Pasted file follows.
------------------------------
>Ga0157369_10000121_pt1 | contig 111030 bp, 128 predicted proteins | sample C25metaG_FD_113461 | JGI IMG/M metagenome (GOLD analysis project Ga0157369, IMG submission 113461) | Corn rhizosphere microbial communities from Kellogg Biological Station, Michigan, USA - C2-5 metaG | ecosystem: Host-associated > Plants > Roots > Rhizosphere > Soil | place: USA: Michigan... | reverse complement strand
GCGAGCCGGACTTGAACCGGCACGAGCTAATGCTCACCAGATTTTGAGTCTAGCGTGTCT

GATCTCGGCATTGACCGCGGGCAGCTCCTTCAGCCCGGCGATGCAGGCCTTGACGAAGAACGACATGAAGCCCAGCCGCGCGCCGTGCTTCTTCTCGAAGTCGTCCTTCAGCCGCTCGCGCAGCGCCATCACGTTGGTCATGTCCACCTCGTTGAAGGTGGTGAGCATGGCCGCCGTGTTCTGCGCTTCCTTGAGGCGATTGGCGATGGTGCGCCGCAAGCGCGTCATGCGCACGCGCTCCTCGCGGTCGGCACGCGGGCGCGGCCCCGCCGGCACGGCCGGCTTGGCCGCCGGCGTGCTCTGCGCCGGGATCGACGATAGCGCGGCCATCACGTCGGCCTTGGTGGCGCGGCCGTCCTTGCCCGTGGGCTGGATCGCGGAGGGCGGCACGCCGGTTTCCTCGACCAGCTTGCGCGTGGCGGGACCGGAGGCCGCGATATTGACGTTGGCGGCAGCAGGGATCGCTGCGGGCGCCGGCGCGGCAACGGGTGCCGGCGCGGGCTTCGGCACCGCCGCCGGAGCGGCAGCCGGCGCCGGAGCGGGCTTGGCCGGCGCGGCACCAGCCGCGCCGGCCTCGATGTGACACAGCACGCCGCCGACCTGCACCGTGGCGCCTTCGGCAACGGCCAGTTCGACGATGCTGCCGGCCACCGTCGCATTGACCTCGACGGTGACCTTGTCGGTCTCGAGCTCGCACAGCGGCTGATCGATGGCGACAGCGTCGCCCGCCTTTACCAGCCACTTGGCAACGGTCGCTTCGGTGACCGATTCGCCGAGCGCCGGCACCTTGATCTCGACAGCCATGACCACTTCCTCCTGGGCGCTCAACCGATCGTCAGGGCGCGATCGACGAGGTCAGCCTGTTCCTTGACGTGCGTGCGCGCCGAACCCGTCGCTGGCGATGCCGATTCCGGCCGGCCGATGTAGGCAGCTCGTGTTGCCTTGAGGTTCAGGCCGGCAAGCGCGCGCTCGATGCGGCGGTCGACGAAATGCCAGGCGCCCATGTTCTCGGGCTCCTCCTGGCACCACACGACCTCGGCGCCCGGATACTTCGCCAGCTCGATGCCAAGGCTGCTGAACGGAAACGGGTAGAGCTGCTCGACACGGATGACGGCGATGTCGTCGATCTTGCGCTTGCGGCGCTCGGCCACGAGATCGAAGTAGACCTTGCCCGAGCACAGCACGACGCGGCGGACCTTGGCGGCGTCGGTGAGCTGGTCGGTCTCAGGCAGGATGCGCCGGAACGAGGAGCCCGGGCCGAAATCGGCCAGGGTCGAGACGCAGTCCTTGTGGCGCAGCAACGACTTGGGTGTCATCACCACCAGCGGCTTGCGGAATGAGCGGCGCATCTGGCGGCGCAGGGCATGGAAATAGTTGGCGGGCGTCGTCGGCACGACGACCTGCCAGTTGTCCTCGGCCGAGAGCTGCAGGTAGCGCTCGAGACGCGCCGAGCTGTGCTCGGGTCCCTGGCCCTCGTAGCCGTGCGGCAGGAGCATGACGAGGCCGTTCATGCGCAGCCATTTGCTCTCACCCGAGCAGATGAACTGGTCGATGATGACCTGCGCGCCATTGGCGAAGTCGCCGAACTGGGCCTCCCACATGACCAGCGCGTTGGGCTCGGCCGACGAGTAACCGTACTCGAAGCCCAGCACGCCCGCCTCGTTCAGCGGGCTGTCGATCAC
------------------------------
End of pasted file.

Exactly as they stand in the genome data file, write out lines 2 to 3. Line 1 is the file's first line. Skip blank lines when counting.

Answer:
GCGAGCCGGACTTGAACCGGCACGAGCTAATGCTCACCAGATTTTGAGTCTAGCGTGTCT

GATCTCGGCATTGACCGCGGGCAGCTCCTTCAGCCCGGCGATGCAGGCCTTGACGAAGAACGACATGAAGCCCAGCCGCGCGCCGTGCTTCTTCTCGAAGTCGTCCTTCAGCCGCTCGCGCAGCGCCATCACGTTGGTCATGTCCACCTCGTTGAAGGTGGTGAGCATGGCCGCCGTGTTCTGCGCTTCCTTGAGGCGATTGGCGATGGTGCGCCGCAAGCGCGTCATGCGCACGCGCTCCTCGCGGTCGGCACGCGGGCGCGGCCCCGCCGGCACGGCCGGCTTGGCCGCCGGCGTGCTCTGCGCCGGGATCGACGATAGCGCGGCCATCACGTCGGCCTTGGTGGCGCGGCCGTCCTTGCCCGTGGGCTGGATCGCGGAGGGCGGCACGCCGGTTTCCTCGACCAGCTTGCGCGTGGCGGGACCGGAGGCCGCGATATTGACGTTGGCGGCAGCAGGGATCGCTGCGGGCGCCGGCGCGGCAACGGGTGCCGGCGCGGGCTTCGGCACCGCCGCCGGAGCGGCAGCCGGCGCCGGAGCGGGCTTGGCCGGCGCGGCACCAGCCGCGCCGGCCTCGATGTGACACAGCACGCCGCCGACCTGCACCGTGGCGCCTTCGGCAACGGCCAGTTCGACGATGCTGCCGGCCACCGTCGCATTGACCTCGACGGTGACCTTGTCGGTCTCGAGCTCGCACAGCGGCTGATCGATGGCGACAGCGTCGCCCGCCTTTACCAGCCACTTGGCAACGGTCGCTTCGGTGACCGATTCGCCGAGCGCCGGCACCTTGATCTCGACAGCCATGACCACTTCCTCCTGGGCGCTCAACCGATCGTCAGGGCGCGATCGACGAGGTCAGCCTGTTCCTTGACGTGCGTGCGCGCCGAACCCGTCGCTGGCGATGCCGATTCCGGCCGGCCGATGTAGGCAGCTCGTGTTGCCTTGAGGTTCAGGCCGGCAAGCGCGCGCTCGATGCGGCGGTCGACGAAATGCCAGGCGCCCATGTTCTCGGGCTCCTCCTGGCACCACACGACCTCGGCGCCCGGATACTTCGCCAGCTCGATGCCAAGGCTGCTGAACGGAAACGGGTAGAGCTGCTCGACACGGATGACGGCGATGTCGTCGATCTTGCGCTTGCGGCGCTCGGCCACGAGATCGAAGTAGACCTTGCCCGAGCACAGCACGACGCGGCGGACCTTGGCGGCGTCGGTGAGCTGGTCGGTCTCAGGCAGGATGCGCCGGAACGAGGAGCCCGGGCCGAAATCGGCCAGGGTCGAGACGCAGTCCTTGTGGCGCAGCAACGACTTGGGTGTCATCACCACCAGCGGCTTGCGGAATGAGCGGCGCATCTGGCGGCGCAGGGCATGGAAATAGTTGGCGGGCGTCGTCGGCACGACGACCTGCCAGTTGTCCTCGGCCGAGAGCTGCAGGTAGCGCTCGAGACGCGCCGAGCTGTGCTCGGGTCCCTGGCCCTCGTAGCCGTGCGGCAGGAGCATGACGAGGCCGTTCATGCGCAGCCATTTGCTCTCACCCGAGCAGATGAACTGGTCGATGATGACCTGCGCGCCATTGGCGAAGTCGCCGAACTGGGCCTCCCACATGACCAGCGCGTTGGGCTCGGCCGACGAGTAACCGTACTCGAAGCCCAGCACGCCCGCCTCGTTCAGCGGGCTGTCGATCAC